Become Friends with Food Again…Despite IBS
It is easy to let IBS take control of your life because it makes eating any food an uncertain exercise. Sometimes a meal does not trigger ABS symptoms. On the other hand, eating the identical meal a week later may trigger IBS symptoms because you are experiencing stress or there is a temporary hormone imbalance. It is difficult to predict when IBS will strike, but there are certain foods that have been identified as having a potential impact on the digestive system. Since IBS is a disorder of the digestive system, it is only natural that managing the diet is one approach to managing IBS.
Since the most common IBS symptoms are constipation, diarrhea, bloating and gas, there is a two-pronged dietary approach to controlling IBS. On the one hand, you want to avoid those foods most likely to trigger the symptoms. On the other hand, it is necessary to add the foods to the diet that will supply essential nutrients, while also easing IBS symptoms.
Avoiding Foods that Harm and Adding Foods that Heal
The general categories of food to avoid include greasy or fatty foods, spicy foods, sugar and artificial sweeteners, wheat, dairy products, citrus fruit, and certain vegetables that cause gas and bloating. These foods are known to cause intestinal convulsions, produce gas, be difficult to digest, or are known to have substances that are difficult to digest. In some instances, it may be a lactose intolerance or a reaction to the gluten protein in wheat that is causing symptoms like diarrhea and gas. Within each of these food categories there are specific foods that will need to be avoided, depending on the specific symptoms experienced. People with IBS should avoid alcohol and coffee also.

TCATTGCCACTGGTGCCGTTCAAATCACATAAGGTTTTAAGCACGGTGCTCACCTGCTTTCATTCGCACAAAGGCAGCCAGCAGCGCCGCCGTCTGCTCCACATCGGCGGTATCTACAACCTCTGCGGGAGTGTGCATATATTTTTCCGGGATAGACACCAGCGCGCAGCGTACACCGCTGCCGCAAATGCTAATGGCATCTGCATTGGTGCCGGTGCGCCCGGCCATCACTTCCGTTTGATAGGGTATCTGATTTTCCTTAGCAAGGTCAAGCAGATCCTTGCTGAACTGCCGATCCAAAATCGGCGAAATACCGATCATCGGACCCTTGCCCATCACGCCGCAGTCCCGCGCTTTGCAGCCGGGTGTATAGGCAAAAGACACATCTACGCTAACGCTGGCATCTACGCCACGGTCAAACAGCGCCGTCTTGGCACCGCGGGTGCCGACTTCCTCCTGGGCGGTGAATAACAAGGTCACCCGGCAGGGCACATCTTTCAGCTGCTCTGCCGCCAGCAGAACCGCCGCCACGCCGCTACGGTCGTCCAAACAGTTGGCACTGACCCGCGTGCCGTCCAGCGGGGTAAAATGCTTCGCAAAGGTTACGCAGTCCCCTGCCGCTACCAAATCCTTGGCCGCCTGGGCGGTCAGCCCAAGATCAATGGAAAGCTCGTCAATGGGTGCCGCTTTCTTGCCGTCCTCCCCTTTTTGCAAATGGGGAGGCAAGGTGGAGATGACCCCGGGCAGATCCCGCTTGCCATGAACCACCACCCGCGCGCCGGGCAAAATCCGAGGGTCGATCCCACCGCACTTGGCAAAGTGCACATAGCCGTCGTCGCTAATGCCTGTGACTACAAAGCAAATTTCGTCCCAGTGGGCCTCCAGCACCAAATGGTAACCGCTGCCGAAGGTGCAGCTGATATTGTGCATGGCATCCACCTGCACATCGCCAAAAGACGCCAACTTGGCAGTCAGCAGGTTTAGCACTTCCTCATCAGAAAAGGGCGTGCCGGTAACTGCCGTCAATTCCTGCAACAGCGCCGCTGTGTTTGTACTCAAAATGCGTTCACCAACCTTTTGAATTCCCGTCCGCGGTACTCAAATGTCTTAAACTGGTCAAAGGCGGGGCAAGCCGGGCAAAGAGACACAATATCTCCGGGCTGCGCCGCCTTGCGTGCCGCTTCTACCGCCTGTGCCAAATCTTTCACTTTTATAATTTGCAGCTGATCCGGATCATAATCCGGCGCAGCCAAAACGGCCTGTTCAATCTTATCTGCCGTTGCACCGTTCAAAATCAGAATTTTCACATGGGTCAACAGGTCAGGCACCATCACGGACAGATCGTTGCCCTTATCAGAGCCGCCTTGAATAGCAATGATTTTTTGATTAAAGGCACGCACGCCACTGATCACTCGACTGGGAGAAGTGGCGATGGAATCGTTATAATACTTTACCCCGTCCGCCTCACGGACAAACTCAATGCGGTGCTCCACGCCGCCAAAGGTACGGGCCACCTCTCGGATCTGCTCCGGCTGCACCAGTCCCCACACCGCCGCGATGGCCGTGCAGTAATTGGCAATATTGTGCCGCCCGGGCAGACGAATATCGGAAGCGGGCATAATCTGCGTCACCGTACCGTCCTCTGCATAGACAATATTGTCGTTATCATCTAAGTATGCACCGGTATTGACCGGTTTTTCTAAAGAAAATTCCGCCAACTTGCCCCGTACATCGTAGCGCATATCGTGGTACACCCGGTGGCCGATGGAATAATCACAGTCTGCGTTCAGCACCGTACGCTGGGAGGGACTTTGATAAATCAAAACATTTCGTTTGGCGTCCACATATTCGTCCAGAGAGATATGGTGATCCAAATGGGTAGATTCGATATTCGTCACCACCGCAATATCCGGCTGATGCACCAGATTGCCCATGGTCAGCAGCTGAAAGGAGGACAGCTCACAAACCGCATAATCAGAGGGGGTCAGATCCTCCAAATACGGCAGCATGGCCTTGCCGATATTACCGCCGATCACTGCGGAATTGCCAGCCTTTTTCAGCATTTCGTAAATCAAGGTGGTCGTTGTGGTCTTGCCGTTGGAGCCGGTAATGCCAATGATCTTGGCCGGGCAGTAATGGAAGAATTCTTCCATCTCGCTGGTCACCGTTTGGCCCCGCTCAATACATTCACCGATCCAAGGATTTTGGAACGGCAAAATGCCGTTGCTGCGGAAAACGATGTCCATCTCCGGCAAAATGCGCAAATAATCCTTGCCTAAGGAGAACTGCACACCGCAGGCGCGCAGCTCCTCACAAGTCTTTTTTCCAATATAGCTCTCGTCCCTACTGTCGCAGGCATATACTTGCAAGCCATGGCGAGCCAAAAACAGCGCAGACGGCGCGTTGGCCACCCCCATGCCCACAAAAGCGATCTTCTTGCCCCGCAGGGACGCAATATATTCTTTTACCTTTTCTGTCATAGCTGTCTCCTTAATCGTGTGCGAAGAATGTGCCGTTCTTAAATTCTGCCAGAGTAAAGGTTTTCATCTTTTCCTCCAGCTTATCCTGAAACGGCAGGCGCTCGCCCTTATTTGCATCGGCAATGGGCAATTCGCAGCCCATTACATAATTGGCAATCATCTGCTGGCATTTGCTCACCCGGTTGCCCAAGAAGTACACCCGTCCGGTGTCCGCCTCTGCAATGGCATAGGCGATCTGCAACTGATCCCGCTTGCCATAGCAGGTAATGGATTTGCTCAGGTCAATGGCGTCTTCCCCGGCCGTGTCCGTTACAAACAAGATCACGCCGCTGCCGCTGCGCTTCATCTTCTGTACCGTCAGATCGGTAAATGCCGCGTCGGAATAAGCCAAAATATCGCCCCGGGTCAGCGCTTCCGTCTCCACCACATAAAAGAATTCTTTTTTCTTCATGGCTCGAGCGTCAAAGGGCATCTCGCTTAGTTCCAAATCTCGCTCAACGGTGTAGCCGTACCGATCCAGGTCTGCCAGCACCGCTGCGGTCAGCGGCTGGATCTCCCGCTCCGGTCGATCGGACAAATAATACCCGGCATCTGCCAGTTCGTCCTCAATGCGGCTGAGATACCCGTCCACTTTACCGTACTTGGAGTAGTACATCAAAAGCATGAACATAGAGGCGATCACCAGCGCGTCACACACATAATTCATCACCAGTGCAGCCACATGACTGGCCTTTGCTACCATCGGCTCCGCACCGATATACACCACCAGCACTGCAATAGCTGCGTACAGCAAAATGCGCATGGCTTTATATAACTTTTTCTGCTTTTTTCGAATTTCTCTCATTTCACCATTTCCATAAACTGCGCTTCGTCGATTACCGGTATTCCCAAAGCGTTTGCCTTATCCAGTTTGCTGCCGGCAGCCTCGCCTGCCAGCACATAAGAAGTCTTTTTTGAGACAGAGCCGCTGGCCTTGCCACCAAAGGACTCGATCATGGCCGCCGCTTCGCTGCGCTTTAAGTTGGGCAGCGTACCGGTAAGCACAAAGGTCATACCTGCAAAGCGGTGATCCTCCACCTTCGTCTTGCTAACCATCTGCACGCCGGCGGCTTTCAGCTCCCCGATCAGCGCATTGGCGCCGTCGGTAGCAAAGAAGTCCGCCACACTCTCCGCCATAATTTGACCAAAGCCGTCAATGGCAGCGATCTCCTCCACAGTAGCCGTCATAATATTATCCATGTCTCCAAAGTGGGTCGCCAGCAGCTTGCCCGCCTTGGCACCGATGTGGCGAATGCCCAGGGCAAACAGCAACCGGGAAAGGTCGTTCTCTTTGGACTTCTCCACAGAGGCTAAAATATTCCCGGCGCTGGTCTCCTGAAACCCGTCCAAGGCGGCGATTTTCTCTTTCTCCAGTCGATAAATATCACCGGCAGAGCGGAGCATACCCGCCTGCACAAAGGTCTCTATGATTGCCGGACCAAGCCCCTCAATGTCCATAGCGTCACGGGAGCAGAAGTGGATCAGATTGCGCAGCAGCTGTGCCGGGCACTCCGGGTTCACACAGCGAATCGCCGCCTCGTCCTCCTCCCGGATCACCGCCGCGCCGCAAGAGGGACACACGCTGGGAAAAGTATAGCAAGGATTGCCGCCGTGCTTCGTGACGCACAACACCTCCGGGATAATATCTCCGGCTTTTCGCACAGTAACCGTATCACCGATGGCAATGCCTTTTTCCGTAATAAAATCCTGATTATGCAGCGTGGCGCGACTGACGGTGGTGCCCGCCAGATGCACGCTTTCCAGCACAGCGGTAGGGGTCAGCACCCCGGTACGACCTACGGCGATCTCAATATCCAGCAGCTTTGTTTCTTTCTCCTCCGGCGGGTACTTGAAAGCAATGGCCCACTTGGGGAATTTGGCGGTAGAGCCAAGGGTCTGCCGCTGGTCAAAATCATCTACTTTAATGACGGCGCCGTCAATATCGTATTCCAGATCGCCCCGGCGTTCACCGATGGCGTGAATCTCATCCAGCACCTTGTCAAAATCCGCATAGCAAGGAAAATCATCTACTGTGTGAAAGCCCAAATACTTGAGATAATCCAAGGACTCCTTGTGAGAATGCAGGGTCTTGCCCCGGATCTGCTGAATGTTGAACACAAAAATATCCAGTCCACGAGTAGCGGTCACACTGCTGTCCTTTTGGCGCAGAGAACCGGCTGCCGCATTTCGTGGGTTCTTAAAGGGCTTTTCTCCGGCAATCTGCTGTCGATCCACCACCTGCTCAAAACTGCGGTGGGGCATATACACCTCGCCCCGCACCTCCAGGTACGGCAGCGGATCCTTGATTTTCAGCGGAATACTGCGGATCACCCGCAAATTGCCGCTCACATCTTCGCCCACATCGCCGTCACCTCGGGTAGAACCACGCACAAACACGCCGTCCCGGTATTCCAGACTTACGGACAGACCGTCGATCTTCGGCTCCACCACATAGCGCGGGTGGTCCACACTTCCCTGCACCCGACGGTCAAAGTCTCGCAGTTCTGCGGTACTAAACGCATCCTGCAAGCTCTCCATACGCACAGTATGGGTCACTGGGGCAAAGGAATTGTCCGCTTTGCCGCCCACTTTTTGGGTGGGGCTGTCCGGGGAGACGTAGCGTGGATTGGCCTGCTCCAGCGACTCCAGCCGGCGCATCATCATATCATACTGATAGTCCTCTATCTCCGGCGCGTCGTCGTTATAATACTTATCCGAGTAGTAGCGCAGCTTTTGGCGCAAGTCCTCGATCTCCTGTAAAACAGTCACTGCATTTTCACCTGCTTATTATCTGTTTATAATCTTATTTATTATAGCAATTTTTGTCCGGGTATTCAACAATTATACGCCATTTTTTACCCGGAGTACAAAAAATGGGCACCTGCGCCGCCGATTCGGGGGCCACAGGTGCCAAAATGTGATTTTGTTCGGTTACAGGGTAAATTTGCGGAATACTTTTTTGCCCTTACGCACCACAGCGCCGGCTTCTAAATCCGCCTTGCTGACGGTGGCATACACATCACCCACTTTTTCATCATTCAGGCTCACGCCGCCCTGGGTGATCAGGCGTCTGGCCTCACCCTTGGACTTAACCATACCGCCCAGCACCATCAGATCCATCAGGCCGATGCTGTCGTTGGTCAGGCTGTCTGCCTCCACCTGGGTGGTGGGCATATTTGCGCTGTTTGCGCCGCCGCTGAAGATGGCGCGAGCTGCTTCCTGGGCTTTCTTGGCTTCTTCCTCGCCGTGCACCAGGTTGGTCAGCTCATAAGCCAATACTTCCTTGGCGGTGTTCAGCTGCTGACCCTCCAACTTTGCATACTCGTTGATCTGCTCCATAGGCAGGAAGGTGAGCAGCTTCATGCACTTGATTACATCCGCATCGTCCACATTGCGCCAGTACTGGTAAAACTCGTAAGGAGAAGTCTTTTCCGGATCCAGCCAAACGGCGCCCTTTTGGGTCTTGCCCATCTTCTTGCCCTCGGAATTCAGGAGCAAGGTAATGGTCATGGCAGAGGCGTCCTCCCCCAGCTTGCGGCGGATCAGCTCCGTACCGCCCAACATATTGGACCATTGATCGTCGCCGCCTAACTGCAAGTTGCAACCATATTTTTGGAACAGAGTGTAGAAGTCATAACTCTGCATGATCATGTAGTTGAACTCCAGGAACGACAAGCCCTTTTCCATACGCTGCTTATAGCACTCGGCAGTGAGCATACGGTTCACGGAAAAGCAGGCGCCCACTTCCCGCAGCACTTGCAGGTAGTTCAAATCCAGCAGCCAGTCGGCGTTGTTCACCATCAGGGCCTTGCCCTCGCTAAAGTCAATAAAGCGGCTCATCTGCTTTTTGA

Once you know which foods should be eliminated from the IBS diet, the second phase is to add foods that promote good health. Once again, your symptoms will dictate what you can eat and what needs to be avoided. High fiber fruits and vegetables, whole grains, and foods high in omega-3 fatty acids are often recommended. However, if you have diarrhea, it is wise to avoid eating too much fiber, but it is important to add foods that alleviate diarrhea.
People with IBS should avoid eating large meals because they stress the digestive system by encouraging stronger intestinal contractions. You can eat small meals throughout the day, while staying alert to eating habits that seem to prompt Irritable Bowel Syndrome symptoms. For example, you will learn how large a serving of any food containing wheat you can eat before IBS symptoms are triggered. It may be you cannot eat any dairy products, or you might be able to eat low fat dairy products a couple of times a week.
Developing Personal Awareness
One of the most important aspects of the IBS diet is its variableness. People with IBS must become very aware of the relationship between their lifestyle and IBS symptoms. You may discover that it is best to eat the largest meal in the morning to encourage intestinal contractions. You will learn what foods should be avoided at all costs on the days when you experiencing bloating and gas. When you are experiencing a period of high anxiety or stress, even a little grease can affect digestion. What aggravates your system may not bother another person, so it is personal awareness that counts.
Learning the specific types of foods that can prompt IBS symptoms and those that are safe to eat is critical. The book IBS Miracle - How To Free Your Life From Irritable Bowel Syndrome devotes a large section to the discussion of foods, so that you can begin to develop a diet that keeps you healthy instead of making you sick. It is distressing when the very substances meant to keep us alive are the same things disrupting the digestive process. It is possible to take control of your health one food item at a time when you have IBS.